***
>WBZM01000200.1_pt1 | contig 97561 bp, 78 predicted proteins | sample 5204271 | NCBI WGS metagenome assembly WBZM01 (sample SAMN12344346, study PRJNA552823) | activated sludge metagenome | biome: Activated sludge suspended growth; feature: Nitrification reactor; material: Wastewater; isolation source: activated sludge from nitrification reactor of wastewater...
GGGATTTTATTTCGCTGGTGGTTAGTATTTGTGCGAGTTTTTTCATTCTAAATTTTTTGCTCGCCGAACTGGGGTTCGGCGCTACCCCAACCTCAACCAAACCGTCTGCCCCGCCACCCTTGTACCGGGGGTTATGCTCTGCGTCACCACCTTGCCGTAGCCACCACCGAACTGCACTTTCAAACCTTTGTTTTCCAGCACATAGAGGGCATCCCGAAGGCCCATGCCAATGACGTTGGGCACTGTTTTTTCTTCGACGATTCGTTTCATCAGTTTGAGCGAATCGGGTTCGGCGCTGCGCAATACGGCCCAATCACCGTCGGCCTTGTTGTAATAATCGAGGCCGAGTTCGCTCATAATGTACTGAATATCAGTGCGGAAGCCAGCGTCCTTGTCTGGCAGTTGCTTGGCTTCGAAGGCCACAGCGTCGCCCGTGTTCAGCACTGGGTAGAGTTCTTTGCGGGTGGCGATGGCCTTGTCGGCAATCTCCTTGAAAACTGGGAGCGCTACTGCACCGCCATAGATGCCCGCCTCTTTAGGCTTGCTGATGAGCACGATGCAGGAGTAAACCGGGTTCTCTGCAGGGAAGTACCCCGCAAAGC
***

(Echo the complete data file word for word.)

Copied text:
>WBZM01000200.1_pt1 | contig 97561 bp, 78 predicted proteins | sample 5204271 | NCBI WGS metagenome assembly WBZM01 (sample SAMN12344346, study PRJNA552823) | activated sludge metagenome | biome: Activated sludge suspended growth; feature: Nitrification reactor; material: Wastewater; isolation source: activated sludge from nitrification reactor of wastewater...
GGGATTTTATTTCGCTGGTGGTTAGTATTTGTGCGAGTTTTTTCATTCTAAATTTTTTGCTCGCCGAACTGGGGTTCGGCGCTACCCCAACCTCAACCAAACCGTCTGCCCCGCCACCCTTGTACCGGGGGTTATGCTCTGCGTCACCACCTTGCCGTAGCCACCACCGAACTGCACTTTCAAACCTTTGTTTTCCAGCACATAGAGGGCATCCCGAAGGCCCATGCCAATGACGTTGGGCACTGTTTTTTCTTCGACGATTCGTTTCATCAGTTTGAGCGAATCGGGTTCGGCGCTGCGCAATACGGCCCAATCACCGTCGGCCTTGTTGTAATAATCGAGGCCGAGTTCGCTCATAATGTACTGAATATCAGTGCGGAAGCCAGCGTCCTTGTCTGGCAGTTGCTTGGCTTCGAAGGCCACAGCGTCGCCCGTGTTCAGCACTGGGTAGAGTTCTTTGCGGGTGGCGATGGCCTTGTCGGCAATCTCCTTGAAAACTGGGAGCGCTACTGCACCGCCATAGATGCCCGCCTCTTTAGGCTTGCTGATGAGCACGATGCAGGAGTAAACCGGGTTCTCTGCAGGGAAGTACCCCGCAAAGC